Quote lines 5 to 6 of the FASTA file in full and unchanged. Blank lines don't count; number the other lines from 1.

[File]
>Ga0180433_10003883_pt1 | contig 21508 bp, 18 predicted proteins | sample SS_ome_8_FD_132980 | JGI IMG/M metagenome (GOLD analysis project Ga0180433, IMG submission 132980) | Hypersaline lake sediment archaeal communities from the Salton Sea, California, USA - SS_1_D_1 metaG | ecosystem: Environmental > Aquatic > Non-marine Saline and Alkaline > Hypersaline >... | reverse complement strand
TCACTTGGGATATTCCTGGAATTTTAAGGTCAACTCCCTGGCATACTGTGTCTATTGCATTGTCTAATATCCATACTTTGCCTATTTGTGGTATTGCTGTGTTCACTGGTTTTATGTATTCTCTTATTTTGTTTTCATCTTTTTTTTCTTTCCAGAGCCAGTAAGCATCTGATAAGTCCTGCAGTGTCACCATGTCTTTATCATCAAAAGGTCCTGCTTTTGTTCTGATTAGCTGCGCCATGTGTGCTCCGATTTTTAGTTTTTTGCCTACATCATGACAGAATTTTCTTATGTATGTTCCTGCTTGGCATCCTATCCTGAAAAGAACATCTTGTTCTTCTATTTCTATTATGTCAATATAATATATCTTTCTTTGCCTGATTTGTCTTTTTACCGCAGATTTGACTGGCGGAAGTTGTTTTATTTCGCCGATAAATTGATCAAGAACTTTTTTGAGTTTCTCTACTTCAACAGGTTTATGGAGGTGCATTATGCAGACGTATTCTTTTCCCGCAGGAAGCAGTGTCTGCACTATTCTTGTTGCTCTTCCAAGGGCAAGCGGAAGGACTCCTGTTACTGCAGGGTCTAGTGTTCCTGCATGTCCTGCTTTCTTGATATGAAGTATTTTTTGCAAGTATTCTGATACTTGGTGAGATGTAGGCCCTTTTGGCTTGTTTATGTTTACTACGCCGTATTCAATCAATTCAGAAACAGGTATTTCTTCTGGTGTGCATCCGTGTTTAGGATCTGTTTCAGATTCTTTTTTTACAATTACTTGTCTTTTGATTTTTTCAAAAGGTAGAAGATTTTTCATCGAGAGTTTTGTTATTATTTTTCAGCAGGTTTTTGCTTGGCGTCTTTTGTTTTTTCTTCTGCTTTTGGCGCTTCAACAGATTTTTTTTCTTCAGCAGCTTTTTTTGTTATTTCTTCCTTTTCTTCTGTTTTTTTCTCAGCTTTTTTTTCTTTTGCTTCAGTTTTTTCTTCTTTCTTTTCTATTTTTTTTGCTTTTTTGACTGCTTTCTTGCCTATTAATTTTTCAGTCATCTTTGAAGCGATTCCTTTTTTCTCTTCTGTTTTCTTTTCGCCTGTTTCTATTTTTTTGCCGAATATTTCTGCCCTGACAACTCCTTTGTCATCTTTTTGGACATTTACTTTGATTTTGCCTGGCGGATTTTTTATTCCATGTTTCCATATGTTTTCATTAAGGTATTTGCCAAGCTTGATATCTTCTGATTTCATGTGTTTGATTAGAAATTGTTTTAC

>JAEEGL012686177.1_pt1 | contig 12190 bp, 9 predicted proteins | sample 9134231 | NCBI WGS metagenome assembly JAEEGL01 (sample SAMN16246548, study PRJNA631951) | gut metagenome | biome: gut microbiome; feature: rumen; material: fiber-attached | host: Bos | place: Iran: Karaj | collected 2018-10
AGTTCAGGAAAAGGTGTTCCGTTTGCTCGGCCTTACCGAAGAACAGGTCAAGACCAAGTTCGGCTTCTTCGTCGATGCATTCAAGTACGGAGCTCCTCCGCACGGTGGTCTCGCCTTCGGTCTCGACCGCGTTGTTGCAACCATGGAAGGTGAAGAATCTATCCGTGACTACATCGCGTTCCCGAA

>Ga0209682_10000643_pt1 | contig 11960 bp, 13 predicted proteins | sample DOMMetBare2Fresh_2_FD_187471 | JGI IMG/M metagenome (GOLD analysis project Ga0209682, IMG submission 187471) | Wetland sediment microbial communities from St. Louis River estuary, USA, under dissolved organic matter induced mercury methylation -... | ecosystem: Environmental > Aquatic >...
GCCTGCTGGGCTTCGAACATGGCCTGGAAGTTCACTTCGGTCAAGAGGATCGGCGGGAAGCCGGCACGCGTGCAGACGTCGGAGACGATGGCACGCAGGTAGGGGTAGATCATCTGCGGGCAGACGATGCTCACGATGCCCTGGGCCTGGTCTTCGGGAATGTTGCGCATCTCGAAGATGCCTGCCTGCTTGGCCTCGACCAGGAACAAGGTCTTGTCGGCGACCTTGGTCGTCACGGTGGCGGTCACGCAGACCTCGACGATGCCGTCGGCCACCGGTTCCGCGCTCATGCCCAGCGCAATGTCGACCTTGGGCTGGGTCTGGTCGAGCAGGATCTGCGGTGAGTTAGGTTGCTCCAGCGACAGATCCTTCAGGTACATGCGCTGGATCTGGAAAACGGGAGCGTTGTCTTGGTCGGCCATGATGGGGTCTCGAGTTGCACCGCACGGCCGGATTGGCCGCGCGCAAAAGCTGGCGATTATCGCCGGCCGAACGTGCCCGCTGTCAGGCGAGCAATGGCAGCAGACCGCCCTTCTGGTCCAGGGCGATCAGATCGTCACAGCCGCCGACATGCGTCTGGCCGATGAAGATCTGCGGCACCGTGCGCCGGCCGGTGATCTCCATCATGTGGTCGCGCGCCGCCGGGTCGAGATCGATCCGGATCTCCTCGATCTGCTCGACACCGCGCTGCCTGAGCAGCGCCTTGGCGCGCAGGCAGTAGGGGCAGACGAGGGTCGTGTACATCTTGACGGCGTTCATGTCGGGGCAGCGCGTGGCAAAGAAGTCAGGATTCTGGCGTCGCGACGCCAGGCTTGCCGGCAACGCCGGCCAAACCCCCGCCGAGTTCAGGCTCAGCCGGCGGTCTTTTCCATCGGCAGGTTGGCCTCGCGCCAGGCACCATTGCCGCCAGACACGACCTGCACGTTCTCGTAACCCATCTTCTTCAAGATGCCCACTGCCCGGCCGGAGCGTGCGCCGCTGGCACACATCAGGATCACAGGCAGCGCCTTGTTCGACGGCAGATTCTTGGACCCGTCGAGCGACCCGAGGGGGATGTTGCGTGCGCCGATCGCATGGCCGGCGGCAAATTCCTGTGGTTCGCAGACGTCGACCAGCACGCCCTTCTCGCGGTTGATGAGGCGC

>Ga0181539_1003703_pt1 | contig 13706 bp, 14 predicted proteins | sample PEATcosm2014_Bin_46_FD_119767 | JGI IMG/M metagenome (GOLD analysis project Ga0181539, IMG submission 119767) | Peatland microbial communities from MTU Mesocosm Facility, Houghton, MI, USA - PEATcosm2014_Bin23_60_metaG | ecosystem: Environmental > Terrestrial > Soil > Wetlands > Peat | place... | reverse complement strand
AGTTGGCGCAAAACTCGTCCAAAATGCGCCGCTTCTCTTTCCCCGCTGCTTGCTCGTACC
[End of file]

>Ga0209682_10000643_pt1 | contig 11960 bp, 13 predicted proteins | sample DOMMetBare2Fresh_2_FD_187471 | JGI IMG/M metagenome (GOLD analysis project Ga0209682, IMG submission 187471) | Wetland sediment microbial communities from St. Louis River estuary, USA, under dissolved organic matter induced mercury methylation -... | ecosystem: Environmental > Aquatic >...
GCCTGCTGGGCTTCGAACATGGCCTGGAAGTTCACTTCGGTCAAGAGGATCGGCGGGAAGCCGGCACGCGTGCAGACGTCGGAGACGATGGCACGCAGGTAGGGGTAGATCATCTGCGGGCAGACGATGCTCACGATGCCCTGGGCCTGGTCTTCGGGAATGTTGCGCATCTCGAAGATGCCTGCCTGCTTGGCCTCGACCAGGAACAAGGTCTTGTCGGCGACCTTGGTCGTCACGGTGGCGGTCACGCAGACCTCGACGATGCCGTCGGCCACCGGTTCCGCGCTCATGCCCAGCGCAATGTCGACCTTGGGCTGGGTCTGGTCGAGCAGGATCTGCGGTGAGTTAGGTTGCTCCAGCGACAGATCCTTCAGGTACATGCGCTGGATCTGGAAAACGGGAGCGTTGTCTTGGTCGGCCATGATGGGGTCTCGAGTTGCACCGCACGGCCGGATTGGCCGCGCGCAAAAGCTGGCGATTATCGCCGGCCGAACGTGCCCGCTGTCAGGCGAGCAATGGCAGCAGACCGCCCTTCTGGTCCAGGGCGATCAGATCGTCACAGCCGCCGACATGCGTCTGGCCGATGAAGATCTGCGGCACCGTGCGCCGGCCGGTGATCTCCATCATGTGGTCGCGCGCCGCCGGGTCGAGATCGATCCGGATCTCCTCGATCTGCTCGACACCGCGCTGCCTGAGCAGCGCCTTGGCGCGCAGGCAGTAGGGGCAGACGAGGGTCGTGTACATCTTGACGGCGTTCATGTCGGGGCAGCGCGTGGCAAAGAAGTCAGGATTCTGGCGTCGCGACGCCAGGCTTGCCGGCAACGCCGGCCAAACCCCCGCCGAGTTCAGGCTCAGCCGGCGGTCTTTTCCATCGGCAGGTTGGCCTCGCGCCAGGCACCATTGCCGCCAGACACGACCTGCACGTTCTCGTAACCCATCTTCTTCAAGATGCCCACTGCCCGGCCGGAGCGTGCGCCGCTGGCACACATCAGGATCACAGGCAGCGCCTTGTTCGACGGCAGATTCTTGGACCCGTCGAGCGACCCGAGGGGGATGTTGCGTGCGCCGATCGCATGGCCGGCGGCAAATTCCTGTGGTTCGCAGACGTCGACCAGCACGCCCTTCTCGCGGTTGATGAGGCGC